When coated onto a lithium-ion battery electrode, a new composite material protects the battery from bursting into flames if it is overcharged or develops an electrical short. The material, which may lead to safer designs of Li-ion and other types of batteries, was reported by Stanford University researchers in the inaugural issue of Nature Energy (2016, DOI:10.1038/nenergy.2015.9).
Li-ion batteries, which power devices including smartphones, electric cars, and hoverboards, rarely catch fire. Industry experts put the figure at less than 1 fire per 10 million battery cells, not counting battery abuse tests. Yet the batteries are used so widely and pack so much energy that researchers still strive to prevent these unlikely failures by coming up with ever more reliable safety features.
Some of the features in use or under development are based on thin films of protective materials within the battery that undergo changes in response to rising temperatures. The changes in the material’s structure or other properties block the flow of current, thereby allowing the battery to cool safely. Others strategies call for modifying electrolyte solutions inside the battery with chemical additives that inhibit combustion reactions.
But these films and additives tend to cause irreversible changes—once they’ve been activated, the battery cannot be reused. Or the materials aren’t effective enough because they respond too slowly to temperature variations or work only in a narrow voltage range.
So a team led by Stanford’s Yi Cui and Zhenan Bao developed a fast-acting thermoresponsive material and used it to coat Li-ion battery electrodes. The material is a composite that the team made from polyethylene and spiky nickel microparticles coated with graphene to enhance their electrochemical stability.
As fabricated, the material exhibits high electrical conductivity at room temperature. But within one second of reaching a critical transition temperature, the polymer swells, pushing the spiky particles apart. This change causes battery conductivity to plummet by seven to eight orders of magnitude, instantly switching off the device.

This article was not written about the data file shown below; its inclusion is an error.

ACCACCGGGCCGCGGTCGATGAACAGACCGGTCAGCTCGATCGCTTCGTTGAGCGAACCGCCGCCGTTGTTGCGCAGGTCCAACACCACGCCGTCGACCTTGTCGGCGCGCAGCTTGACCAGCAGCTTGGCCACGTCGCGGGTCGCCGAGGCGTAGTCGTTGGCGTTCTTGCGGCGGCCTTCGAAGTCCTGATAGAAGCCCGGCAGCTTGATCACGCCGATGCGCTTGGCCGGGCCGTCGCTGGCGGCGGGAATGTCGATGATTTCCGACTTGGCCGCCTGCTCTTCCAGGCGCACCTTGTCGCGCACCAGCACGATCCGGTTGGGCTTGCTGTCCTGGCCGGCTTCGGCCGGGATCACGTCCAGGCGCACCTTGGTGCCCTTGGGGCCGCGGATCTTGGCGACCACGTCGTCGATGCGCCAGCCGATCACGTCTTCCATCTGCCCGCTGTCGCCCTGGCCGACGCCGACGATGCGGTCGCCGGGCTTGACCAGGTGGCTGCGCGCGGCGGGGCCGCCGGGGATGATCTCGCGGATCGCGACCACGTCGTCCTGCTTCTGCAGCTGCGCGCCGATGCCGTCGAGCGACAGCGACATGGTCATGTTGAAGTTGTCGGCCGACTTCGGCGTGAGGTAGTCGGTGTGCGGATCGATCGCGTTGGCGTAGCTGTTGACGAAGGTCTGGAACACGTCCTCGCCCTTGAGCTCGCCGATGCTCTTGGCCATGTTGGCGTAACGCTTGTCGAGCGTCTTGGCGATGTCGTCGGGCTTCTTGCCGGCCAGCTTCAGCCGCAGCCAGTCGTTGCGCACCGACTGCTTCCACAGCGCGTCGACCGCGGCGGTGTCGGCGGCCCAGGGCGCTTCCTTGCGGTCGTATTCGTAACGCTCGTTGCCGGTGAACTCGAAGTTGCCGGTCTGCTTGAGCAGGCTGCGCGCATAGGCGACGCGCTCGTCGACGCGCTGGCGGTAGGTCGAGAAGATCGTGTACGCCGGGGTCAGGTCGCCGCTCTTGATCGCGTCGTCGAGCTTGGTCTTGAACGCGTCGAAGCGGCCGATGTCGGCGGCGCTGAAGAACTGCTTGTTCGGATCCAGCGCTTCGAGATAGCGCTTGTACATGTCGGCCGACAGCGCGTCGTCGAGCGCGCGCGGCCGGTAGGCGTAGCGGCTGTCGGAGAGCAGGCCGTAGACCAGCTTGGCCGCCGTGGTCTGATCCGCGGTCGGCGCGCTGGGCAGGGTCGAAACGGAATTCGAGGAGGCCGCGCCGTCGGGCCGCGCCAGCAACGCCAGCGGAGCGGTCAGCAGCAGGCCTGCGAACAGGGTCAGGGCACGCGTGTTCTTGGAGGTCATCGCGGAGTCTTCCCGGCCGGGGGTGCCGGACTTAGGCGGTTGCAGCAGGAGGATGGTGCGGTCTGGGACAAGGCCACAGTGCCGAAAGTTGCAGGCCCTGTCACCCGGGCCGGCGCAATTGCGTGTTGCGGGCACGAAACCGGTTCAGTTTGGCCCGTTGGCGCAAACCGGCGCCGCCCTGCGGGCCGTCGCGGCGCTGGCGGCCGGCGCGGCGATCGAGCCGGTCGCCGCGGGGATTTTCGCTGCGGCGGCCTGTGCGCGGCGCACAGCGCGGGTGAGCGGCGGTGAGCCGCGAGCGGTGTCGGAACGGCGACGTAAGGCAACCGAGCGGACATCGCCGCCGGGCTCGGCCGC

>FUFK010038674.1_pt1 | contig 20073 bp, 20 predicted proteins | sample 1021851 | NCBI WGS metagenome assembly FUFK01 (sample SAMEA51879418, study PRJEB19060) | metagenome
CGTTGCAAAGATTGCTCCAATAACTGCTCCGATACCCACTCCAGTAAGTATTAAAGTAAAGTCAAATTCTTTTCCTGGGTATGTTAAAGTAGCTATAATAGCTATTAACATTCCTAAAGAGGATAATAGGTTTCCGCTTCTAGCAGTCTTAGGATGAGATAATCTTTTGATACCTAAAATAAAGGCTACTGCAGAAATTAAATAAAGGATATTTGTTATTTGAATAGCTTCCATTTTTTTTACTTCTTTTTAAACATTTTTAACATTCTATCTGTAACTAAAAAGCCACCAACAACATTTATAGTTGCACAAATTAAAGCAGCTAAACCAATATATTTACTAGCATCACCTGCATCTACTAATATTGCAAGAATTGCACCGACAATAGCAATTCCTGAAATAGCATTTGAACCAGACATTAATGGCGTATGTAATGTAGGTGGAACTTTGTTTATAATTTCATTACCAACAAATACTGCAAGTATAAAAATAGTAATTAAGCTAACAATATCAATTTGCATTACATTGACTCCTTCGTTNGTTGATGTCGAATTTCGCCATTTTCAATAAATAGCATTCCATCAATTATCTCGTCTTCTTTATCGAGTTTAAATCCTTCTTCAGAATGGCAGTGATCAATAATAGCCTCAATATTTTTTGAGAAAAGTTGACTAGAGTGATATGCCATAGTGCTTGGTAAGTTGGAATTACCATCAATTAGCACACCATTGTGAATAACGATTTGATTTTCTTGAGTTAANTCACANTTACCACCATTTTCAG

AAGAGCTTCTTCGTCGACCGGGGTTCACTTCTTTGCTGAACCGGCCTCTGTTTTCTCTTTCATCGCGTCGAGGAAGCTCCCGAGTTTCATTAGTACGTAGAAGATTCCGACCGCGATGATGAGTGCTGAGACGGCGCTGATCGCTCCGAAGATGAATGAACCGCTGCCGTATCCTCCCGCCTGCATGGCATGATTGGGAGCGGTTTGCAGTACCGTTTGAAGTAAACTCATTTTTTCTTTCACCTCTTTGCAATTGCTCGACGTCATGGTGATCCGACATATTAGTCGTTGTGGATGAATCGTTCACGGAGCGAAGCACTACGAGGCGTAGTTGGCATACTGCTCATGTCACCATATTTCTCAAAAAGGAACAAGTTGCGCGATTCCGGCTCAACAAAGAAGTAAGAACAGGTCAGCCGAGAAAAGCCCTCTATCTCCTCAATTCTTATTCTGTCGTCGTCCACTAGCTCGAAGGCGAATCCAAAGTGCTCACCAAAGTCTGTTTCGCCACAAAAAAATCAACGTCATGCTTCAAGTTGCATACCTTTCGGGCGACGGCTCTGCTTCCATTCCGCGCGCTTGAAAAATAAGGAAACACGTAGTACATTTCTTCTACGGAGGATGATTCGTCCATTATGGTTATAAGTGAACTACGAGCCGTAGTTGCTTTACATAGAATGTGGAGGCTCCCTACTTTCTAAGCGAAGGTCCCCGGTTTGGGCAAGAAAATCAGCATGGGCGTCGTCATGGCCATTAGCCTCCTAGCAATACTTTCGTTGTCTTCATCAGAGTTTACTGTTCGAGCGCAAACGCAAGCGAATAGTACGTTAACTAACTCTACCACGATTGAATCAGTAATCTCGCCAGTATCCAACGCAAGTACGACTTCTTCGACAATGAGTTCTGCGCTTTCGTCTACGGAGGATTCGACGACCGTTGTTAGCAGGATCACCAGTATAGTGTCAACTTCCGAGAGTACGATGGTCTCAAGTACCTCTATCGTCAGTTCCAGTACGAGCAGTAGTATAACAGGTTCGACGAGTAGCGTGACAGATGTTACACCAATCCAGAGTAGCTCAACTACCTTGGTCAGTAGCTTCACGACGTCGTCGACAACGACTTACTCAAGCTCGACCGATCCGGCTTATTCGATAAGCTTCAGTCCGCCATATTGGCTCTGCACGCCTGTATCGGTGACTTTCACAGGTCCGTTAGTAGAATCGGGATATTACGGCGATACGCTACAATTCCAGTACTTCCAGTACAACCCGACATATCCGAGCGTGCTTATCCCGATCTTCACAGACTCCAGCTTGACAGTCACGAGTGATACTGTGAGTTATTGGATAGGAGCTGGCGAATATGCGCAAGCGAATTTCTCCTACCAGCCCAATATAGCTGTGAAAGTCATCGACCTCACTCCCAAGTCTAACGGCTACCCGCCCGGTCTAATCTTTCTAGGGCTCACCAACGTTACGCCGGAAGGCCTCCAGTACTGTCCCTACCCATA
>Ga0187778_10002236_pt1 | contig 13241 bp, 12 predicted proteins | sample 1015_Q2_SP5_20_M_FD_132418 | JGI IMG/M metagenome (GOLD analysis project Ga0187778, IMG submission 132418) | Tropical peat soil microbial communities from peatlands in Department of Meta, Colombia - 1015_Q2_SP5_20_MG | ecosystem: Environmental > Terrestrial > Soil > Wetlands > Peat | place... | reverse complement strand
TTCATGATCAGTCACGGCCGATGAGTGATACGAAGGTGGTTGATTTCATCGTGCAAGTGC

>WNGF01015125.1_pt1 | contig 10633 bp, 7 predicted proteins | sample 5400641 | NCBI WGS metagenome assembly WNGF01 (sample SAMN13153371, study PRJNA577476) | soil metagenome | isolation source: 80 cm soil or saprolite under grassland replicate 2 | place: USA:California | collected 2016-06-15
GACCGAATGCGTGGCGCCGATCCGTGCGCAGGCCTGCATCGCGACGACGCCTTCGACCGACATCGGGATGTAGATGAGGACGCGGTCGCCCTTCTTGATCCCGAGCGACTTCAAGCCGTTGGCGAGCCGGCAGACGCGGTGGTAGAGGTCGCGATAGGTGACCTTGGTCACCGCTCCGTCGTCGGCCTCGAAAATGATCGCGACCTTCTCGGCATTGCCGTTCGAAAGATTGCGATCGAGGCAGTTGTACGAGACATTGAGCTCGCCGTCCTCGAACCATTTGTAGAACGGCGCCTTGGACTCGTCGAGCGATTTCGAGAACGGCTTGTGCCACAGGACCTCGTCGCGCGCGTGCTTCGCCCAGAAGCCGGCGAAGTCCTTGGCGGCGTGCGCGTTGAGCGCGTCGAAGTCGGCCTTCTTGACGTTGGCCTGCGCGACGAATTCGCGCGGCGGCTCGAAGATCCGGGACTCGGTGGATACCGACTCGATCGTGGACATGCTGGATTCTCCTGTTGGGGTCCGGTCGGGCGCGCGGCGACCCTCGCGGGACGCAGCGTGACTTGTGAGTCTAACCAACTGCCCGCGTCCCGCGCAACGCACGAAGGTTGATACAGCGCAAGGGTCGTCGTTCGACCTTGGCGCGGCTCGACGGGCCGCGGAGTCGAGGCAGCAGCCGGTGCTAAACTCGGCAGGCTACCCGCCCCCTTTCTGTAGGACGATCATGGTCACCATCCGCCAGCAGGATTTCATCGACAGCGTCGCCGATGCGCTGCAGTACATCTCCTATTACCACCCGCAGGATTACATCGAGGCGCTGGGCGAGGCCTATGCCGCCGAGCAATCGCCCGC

Compared with other materials studied as safety switches, the Stanford composite is more than 1,000 times as sensitive to temperature changes. In addition, unlike other switching materials, the new composite resumes normal function—as does the battery—when the battery cools.
In an accompanying commentary in Nature Energy, Khalil Amine, a battery safety specialist at Argonne National Laboratory, remarks that “this approach provides reliability, fast response time, and reversibility, without sacrificing battery performance, a combination that was difficult to achieve with previous methods.”
He notes, however, that the team evaluated the safety strategy only in small coin-type batteries. In larger, thicker batteries—such as those used in electric vehicles—heat propagation may not be fast enough to instantaneously trigger the switching material to shut down the battery. So further study is needed.
Nevertheless, Amine notes that the materials design of this work “provides a promising strategy to solve the long-standing safety problems of high-energy-density batteries.”